Longer threads in forums tend to feature discussion and contrasting opinions, providing more of the social aspect and less of the straight factual information.
So a good forum (such as WebmasterWorld) is a wonderful thing, but their use by some companies is often a substitute for a proper user support section or "knowledge base".
Social networking sites are another matter, and exist only for marketing purposes.
And forums defiantly are places that people use as a social place. So the question is why is that there is a more generic software that takes the best of both and tries to fix problems any other problems with the suitability.
I kept my list short, but could have easily kept going.
One of my main gripes with Community (forum/SN's) sites is that they have thousands of motivated highly knowledgeable users but in the end, mostly software on the sites only allows it to be used as a talking shop. ideas that are brought up are drop off the page into Oblivion.
Which is a shame , and a waste.
One site of the few site that does do a reasonable job at this is sourceforge but of course its not really a an information base community as such, I dont even think it makes a good job doing what its supposed to do, but then again criticising is very easy, creating is hard.
Fortunately I'm stubborn (or stupid?) enough to actually do something about it. I have been working for nearly a year now on some "idea" enhancement software, but thats not the point of the thread, even if I could talk about it that is.
But after I have finished this development then I will be looking at developing the community software, which will address some/all of my the issues I have.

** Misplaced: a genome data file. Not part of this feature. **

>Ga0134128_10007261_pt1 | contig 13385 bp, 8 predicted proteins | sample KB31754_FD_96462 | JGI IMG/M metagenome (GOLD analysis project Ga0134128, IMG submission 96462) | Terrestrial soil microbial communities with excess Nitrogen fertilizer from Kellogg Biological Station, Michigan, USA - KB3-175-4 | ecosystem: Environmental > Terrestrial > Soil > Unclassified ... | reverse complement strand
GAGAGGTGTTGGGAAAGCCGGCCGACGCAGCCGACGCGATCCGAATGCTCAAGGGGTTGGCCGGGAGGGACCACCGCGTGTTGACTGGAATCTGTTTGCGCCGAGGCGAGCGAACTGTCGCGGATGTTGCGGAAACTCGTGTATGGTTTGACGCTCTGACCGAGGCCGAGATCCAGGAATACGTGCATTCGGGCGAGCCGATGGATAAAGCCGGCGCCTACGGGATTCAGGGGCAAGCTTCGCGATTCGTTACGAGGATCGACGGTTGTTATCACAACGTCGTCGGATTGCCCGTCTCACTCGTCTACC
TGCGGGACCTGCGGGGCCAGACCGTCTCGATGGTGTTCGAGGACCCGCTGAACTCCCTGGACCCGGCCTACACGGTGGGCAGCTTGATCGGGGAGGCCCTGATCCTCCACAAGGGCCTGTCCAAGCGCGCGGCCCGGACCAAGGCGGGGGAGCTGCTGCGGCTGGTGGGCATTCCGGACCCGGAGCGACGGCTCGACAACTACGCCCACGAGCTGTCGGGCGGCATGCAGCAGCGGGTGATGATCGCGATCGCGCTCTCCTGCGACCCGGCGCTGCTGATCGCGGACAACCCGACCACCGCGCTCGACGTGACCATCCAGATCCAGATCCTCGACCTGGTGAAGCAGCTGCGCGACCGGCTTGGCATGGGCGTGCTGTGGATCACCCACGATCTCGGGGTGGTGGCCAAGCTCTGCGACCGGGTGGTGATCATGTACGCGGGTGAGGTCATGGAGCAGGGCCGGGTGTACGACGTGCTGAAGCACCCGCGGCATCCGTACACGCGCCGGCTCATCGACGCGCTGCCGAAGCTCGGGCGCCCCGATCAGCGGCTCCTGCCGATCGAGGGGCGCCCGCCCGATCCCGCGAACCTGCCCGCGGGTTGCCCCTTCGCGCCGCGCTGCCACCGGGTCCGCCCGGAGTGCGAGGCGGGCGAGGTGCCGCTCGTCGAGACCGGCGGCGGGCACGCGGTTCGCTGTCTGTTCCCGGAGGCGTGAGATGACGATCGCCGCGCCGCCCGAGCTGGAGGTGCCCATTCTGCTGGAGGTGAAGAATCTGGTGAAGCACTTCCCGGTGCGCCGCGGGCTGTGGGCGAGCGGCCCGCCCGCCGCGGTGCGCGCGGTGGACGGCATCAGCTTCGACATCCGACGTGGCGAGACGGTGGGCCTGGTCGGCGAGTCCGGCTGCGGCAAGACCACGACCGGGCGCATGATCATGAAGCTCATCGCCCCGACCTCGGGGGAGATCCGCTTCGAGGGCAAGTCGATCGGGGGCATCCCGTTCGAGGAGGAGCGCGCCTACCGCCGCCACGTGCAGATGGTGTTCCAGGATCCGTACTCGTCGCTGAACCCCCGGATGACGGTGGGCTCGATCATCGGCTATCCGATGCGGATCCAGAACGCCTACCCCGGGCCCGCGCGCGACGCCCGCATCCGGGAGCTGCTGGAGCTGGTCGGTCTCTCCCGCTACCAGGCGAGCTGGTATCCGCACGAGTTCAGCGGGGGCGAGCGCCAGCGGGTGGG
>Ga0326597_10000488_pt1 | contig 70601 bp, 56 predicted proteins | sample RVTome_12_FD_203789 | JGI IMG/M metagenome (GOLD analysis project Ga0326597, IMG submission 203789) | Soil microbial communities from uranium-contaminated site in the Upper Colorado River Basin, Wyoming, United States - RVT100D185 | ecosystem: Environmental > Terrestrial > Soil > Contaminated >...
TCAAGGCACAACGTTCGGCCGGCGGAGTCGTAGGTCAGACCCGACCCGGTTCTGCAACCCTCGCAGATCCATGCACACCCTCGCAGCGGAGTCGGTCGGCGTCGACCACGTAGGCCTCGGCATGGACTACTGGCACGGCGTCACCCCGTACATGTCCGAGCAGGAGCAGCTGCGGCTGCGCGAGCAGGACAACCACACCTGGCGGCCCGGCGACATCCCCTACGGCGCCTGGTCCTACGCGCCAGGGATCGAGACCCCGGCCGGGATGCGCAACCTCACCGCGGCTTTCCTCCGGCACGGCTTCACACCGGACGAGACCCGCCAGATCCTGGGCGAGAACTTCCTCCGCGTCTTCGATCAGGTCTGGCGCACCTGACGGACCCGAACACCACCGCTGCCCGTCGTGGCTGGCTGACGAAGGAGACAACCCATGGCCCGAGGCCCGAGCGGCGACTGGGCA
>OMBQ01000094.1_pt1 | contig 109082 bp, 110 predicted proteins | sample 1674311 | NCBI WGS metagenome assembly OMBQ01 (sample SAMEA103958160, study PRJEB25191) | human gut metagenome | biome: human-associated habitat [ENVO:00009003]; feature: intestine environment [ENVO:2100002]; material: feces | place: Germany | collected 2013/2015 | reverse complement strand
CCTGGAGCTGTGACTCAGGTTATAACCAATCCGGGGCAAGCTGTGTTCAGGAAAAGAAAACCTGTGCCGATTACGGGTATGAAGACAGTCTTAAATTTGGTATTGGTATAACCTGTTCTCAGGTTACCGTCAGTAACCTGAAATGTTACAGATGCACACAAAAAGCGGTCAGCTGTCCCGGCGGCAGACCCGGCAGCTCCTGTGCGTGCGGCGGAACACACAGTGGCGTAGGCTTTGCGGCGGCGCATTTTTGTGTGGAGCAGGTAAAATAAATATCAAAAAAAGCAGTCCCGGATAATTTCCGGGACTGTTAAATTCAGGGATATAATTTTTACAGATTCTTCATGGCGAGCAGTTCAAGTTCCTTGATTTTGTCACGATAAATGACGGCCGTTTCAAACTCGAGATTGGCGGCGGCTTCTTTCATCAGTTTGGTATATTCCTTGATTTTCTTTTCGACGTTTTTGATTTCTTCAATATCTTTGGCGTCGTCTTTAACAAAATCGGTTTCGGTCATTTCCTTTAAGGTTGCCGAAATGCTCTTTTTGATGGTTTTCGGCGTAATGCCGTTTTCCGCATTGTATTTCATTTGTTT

rogerd, I agree that good moderation can contribute to better forums, but at best your working around the limitations of the software.
Baruch, I agree with your comment, but if the purpose of the forum is to be an information source for a particular subject. The do you believe that the software is best suited for that?
If you take vordmeister comment about the wiki, I think many forums would benefit from some type of wiki based
integration/software (or whatever).
And/or some type of auto-populated faq generated from posts.
Some other sites, have started using notification on thread posts to say if it answered the initial post question. This is moving some way to how it should be, but I would describe it more as "papering over the cracks" not really tackling issue from from its root cause.
vordmeister, generally speaking forums don't have a feedback process allowing information to be wiki'ed (for want of a better term). besides the ability to search the forum for previous answers to the question you are looking for.
"How to do it any other way than manually?"
this would be a very difficult question to answer in a short post.